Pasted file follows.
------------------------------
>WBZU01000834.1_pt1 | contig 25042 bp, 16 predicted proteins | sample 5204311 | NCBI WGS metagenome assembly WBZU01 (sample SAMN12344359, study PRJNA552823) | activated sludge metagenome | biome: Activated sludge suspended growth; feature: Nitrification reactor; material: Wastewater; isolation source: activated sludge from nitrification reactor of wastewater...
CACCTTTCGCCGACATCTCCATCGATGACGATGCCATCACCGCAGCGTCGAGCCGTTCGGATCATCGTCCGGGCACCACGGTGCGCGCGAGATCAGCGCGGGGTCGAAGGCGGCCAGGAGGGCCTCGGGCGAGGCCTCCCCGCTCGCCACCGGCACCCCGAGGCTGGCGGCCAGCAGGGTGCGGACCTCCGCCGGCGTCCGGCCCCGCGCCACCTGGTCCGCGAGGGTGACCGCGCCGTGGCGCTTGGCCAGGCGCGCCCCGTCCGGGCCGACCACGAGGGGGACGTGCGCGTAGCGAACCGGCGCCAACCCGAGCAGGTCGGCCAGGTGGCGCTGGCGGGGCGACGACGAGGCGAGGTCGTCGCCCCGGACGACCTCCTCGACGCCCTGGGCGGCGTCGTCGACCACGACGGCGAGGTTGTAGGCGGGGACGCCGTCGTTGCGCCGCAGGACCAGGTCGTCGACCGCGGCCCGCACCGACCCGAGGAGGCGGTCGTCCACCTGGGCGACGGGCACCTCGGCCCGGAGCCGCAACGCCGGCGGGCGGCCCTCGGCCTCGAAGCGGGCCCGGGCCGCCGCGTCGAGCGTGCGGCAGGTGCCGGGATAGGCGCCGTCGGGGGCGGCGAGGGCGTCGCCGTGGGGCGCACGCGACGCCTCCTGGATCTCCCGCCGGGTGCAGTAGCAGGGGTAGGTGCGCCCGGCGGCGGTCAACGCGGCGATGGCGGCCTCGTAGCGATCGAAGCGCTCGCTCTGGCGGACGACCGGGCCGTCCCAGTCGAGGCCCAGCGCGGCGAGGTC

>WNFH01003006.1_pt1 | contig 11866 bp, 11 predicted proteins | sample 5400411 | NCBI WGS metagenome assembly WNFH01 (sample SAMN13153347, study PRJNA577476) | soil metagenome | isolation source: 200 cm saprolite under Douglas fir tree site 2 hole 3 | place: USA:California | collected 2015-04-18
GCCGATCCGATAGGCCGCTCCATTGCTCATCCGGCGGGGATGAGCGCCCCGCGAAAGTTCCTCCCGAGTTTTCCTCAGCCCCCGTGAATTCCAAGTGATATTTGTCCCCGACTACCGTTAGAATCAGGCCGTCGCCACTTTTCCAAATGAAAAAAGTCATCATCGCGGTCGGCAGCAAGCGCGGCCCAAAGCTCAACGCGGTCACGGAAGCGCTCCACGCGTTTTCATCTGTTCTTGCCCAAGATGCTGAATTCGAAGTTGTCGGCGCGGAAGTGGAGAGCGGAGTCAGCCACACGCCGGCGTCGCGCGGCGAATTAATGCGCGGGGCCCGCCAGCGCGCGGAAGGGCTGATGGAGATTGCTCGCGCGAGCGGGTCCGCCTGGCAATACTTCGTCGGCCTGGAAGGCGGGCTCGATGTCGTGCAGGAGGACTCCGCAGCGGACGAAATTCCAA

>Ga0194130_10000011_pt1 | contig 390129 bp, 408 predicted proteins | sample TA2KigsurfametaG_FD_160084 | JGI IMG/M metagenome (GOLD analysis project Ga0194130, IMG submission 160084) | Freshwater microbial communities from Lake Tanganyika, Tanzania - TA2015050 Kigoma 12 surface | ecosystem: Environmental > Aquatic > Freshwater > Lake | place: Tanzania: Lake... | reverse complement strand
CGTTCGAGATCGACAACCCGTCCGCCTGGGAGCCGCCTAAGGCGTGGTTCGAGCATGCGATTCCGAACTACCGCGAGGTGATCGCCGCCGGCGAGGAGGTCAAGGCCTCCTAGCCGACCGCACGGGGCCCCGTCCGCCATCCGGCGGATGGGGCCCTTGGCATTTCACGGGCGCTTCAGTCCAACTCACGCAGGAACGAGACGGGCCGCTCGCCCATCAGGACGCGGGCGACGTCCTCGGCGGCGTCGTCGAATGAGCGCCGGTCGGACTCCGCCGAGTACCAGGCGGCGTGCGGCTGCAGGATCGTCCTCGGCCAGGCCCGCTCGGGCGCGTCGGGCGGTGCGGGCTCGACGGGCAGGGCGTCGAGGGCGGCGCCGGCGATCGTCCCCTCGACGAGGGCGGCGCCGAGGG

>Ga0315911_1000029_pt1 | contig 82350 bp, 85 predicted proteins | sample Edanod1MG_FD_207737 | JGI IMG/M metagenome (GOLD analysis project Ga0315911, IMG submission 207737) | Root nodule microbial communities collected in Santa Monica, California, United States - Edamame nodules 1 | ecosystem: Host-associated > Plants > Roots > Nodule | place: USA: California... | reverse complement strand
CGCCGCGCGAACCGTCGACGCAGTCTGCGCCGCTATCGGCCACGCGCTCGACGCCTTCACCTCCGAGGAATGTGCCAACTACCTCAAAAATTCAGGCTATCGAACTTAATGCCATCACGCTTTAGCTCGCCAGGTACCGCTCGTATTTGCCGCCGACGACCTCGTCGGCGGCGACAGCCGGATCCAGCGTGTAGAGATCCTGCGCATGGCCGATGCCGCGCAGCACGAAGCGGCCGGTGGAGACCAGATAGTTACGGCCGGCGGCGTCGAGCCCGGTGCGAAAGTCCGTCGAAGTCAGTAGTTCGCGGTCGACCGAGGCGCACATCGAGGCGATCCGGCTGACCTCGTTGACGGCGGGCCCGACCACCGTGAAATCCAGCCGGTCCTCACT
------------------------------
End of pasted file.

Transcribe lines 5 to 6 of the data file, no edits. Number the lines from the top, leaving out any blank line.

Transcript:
>Ga0194130_10000011_pt1 | contig 390129 bp, 408 predicted proteins | sample TA2KigsurfametaG_FD_160084 | JGI IMG/M metagenome (GOLD analysis project Ga0194130, IMG submission 160084) | Freshwater microbial communities from Lake Tanganyika, Tanzania - TA2015050 Kigoma 12 surface | ecosystem: Environmental > Aquatic > Freshwater > Lake | place: Tanzania: Lake... | reverse complement strand
CGTTCGAGATCGACAACCCGTCCGCCTGGGAGCCGCCTAAGGCGTGGTTCGAGCATGCGATTCCGAACTACCGCGAGGTGATCGCCGCCGGCGAGGAGGTCAAGGCCTCCTAGCCGACCGCACGGGGCCCCGTCCGCCATCCGGCGGATGGGGCCCTTGGCATTTCACGGGCGCTTCAGTCCAACTCACGCAGGAACGAGACGGGCCGCTCGCCCATCAGGACGCGGGCGACGTCCTCGGCGGCGTCGTCGAATGAGCGCCGGTCGGACTCCGCCGAGTACCAGGCGGCGTGCGGCTGCAGGATCGTCCTCGGCCAGGCCCGCTCGGGCGCGTCGGGCGGTGCGGGCTCGACGGGCAGGGCGTCGAGGGCGGCGCCGGCGATCGTCCCCTCGACGAGGGCGGCGCCGAGGG